This document is intended to understand the extant policy context in relation to healthcare data protection, providing international comparisons, and raise important questions for Sri Lanka to consider in relation to data protection, albeit within a narrow sector specific scope.
Sri Lanka just came out with a draft bill for a proactive, national cyber-defense entity. This entity functions by designating systems as Critical Information Infrastructure (CII) and then appointing people responsible for reporting security breaches and so on and so forth. The legalese looks like this: Part V 18(1) states that “the Agency shall identify and recommend to the Minister the designation of a computer or computer system as CII for the purposes of this Act, if the Agency is satisfied that- (a) the computer or computer system is necessary for the continuous delivery of essential services for the public health, public safety, privacy, economic stability, national security, international stability and for the sustainability and restoration of critical cyberspace or for any other criteria as may be prescribed and the disruption or destruction of which would likely to have serious impact on the public health, public safety, privacy, national security, international stability or on the effective functioning of the government or the economy; and (b) the computer or computer system is located wholly or partly in Sri Lanka… The current proposed version gives the Agency the right to designate even corporate computer systems as CIIs, bust down their doors, inspect […]
Sri Lanka performs poorly on digital indicators, awareness of internet and related services does not translate to use, and the majority of social media users in Sri Lanka think that blocking social media during times of national unrest "is the right thing to do".
Presented by Helani Galpaya, Ayesha Zainudeen and Tharaka Amarasinghe on 22 May 2019 in Colombo, Sri Lanka
Presented by Prof. Rohan Samarajiva at the Asia Liberty Forum in Colombo on 28th February 2019.
On the 1st of November, the LIRNEasia team travelled to Jaffna with some southern farmers (who already sell their products to the export market), exporters and experts in agriculture. For some of them, this was their first visit to Jaffna.
Readiness of School Leavers for the Workplace of the Future. Sujata N Gamage, LIRNEasia. September 2018
to Sri Lanka’s and the region’s logistics sector
Professor Rohan Samarajiva
(drawing from Abu Saeed Khan; After Access Team & Shazna Zuhyle of LIRNEasia & ITU-ESCAP)
Chartered Institute of Logistics and Transport Sri Lanka, 19 September 2018
Fernando, L., Surendra, A., Lokanathan, S., & Gomez, T.
Few days back, I spent time at the Dompe District Hospital (a modest 100 bed hospital where people go for clinic visits but not for surgery) observing the impressive progress made in re-engineering work processes and introducing ICTs. The story is well told in Roar.lk. All the doctors worked with laptops and barcode readers. Each patient presents a barcode.
Prof. Rohan Samarajiva was recently invited to the ’99 Minutes’ show hosted by Shan Wijethunga on the national television corporation of Sri Lanka, ‘Rupavahini’. The full panel discussion on energy regulation (specifically electricity) in Sri Lanka, can be found below:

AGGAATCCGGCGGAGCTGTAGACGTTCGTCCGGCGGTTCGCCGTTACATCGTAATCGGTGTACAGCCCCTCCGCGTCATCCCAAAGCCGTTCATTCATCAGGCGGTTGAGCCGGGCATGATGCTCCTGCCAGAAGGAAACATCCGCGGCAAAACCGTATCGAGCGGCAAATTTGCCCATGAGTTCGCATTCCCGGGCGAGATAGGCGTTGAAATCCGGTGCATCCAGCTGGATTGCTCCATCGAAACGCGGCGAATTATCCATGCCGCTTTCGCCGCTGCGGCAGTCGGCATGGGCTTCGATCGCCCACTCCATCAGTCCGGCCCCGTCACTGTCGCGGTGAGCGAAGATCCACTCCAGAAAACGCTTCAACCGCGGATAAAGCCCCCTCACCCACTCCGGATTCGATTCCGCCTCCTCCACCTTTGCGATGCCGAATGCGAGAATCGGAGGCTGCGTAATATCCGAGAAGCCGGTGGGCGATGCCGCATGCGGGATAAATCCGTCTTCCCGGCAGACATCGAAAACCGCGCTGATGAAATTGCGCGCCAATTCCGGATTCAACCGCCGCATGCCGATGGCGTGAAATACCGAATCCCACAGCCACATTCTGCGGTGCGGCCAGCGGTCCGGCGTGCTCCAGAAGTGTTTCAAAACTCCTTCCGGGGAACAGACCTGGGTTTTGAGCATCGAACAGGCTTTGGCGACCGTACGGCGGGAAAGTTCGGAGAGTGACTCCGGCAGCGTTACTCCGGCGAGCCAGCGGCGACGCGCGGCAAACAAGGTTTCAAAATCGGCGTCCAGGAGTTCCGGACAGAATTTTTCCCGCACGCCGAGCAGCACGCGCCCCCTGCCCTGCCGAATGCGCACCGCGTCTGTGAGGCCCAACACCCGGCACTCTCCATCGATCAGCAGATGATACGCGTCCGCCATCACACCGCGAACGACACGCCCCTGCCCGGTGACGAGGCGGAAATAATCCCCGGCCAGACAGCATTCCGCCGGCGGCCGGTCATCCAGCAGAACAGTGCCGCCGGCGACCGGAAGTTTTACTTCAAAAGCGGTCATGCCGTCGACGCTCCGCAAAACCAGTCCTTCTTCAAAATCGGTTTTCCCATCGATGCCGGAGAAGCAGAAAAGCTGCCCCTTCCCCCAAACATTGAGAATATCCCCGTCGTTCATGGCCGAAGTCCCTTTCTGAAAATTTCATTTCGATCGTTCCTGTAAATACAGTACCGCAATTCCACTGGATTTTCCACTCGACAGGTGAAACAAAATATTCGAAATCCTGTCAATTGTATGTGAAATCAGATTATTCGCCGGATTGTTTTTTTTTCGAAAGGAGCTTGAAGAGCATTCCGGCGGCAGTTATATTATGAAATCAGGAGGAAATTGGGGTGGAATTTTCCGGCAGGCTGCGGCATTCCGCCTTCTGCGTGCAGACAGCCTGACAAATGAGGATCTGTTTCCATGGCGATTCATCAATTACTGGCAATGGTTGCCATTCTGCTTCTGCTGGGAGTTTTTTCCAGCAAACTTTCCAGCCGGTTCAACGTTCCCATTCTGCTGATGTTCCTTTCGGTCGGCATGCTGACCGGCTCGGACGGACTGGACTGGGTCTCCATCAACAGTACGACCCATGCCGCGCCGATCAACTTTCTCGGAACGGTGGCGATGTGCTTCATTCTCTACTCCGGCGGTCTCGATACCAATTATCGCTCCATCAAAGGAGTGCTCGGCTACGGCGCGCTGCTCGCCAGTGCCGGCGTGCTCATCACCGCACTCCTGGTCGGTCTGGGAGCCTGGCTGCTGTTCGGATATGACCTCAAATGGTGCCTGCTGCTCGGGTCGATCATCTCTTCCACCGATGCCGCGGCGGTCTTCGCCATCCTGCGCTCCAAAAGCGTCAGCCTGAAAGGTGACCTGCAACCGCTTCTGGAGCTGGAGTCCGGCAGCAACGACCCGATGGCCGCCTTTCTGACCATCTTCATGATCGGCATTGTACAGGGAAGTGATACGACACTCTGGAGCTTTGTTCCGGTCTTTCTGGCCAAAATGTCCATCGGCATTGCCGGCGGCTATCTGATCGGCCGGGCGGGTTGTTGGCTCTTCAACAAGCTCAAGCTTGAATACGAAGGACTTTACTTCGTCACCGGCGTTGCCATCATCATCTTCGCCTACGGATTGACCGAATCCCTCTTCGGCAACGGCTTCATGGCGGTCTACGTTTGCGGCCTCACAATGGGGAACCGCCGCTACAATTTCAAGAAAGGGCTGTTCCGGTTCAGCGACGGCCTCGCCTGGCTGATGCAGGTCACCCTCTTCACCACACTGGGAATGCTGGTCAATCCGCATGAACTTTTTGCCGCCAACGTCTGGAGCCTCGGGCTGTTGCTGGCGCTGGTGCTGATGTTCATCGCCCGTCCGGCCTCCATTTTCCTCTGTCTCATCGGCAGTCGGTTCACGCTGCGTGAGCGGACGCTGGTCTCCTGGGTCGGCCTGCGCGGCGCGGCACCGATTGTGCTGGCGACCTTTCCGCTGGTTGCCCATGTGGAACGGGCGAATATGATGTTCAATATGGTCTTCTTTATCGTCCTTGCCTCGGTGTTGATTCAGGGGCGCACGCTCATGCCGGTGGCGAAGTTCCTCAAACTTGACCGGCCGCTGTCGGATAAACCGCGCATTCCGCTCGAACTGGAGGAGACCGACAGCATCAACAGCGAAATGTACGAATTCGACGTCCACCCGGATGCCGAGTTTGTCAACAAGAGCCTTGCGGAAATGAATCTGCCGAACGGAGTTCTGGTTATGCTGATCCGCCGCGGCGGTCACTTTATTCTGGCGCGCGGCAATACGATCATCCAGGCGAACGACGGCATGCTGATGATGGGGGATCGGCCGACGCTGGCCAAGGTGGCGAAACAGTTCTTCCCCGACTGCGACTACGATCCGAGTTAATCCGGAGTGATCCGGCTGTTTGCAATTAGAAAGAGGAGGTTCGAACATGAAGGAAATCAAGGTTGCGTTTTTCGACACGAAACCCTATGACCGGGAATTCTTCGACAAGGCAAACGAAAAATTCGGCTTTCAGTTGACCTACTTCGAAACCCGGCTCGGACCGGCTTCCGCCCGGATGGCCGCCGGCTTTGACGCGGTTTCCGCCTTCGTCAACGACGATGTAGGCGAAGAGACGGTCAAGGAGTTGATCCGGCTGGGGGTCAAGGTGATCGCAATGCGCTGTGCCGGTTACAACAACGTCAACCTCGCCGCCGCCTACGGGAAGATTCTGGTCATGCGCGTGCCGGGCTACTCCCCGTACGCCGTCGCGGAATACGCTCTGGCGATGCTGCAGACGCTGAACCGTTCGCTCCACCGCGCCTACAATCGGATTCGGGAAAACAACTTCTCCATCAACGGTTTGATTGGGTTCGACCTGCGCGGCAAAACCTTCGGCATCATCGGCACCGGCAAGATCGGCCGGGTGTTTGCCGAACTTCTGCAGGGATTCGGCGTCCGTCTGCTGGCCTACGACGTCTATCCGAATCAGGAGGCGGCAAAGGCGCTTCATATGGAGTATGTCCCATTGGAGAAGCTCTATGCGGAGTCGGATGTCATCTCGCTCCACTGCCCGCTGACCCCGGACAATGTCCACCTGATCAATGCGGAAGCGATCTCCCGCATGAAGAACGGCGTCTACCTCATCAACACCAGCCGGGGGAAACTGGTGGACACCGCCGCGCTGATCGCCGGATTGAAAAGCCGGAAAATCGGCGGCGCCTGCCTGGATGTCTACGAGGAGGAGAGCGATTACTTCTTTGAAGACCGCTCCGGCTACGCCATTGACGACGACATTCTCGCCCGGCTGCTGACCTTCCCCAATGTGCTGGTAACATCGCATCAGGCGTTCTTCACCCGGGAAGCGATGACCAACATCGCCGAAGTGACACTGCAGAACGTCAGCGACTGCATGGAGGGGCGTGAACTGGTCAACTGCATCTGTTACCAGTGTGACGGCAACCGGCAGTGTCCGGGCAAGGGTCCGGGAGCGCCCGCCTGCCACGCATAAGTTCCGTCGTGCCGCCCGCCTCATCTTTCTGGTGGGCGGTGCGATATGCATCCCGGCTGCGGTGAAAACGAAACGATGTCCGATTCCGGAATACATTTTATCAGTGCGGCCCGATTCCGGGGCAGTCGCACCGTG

Galpaya, H. N., Suthaharan, P., & Senanayake, D. L.
Supporting evidence-based policy making and implementation by governments in the emerging Asia Pacific is an important part of LIRNEasia’s raison d’etre. This support is extended in many ways. The latest is the acceptance of the Sri Lanka government’s invitation extended to founder chair Rohan Samarajiva to serve as Chairman on the countries apex ICT Agency. Rohan was a member of the original Board of the ICT Agency, which was established in 2003 to implement a pioneering integrated ICT development initiative called e Sri Lanka. He contributed to its design.
Hate speech is one area where our thinking was strongly influenced by work in Myanmar. I recall listening to a passionate presentation by Nay Phone Latt on the subject at an awareness program for legislators in Yangon and discussing the issues with Phyu Phyu Thi in relation to her research presentation at IGF in Joao Pessoa. When our researchers were on the field in Myanmar, the problems in the Rakhine emerged. This is a hard problem, requiring balance between prior restraint of speech and control of hate speech leading to violence. We will continue to engage with the topic.
I was asked by the FT about the Facebook shut-down decision of the government. Here is my response: It is true that Facebook as well as Viber, etc. have been, and are being, extensively used by various extremist groups to organize. The climate for this conflagration was created by mainstream media such as Divaina, which gave coverage to hate speech as well as by hate speech messages that were circulated among their circles of friends and family without central direction by members of the majority community using social media, not limited to Facebook. The root cause of the problem lies in this insidious spread of falsehoods and hate over multiple years, not solely in the specific messages being communicated now.
Policy making in times of rapidly changing technology is not easy. Here is a description of the architecture of the new 5G networks: The new technology, known as 5G, delivers wireless internet at far faster speeds than existing cellular connections. But it also requires different hardware to deliver the signals. Instead of relying on large towers placed far apart, the new signals will come from smaller equipment placed an average of 500 feet apart in neighborhoods and business districts. Much of the equipment will be on streetlights or utility poles, often accompanied by containers the size of refrigerators on the ground.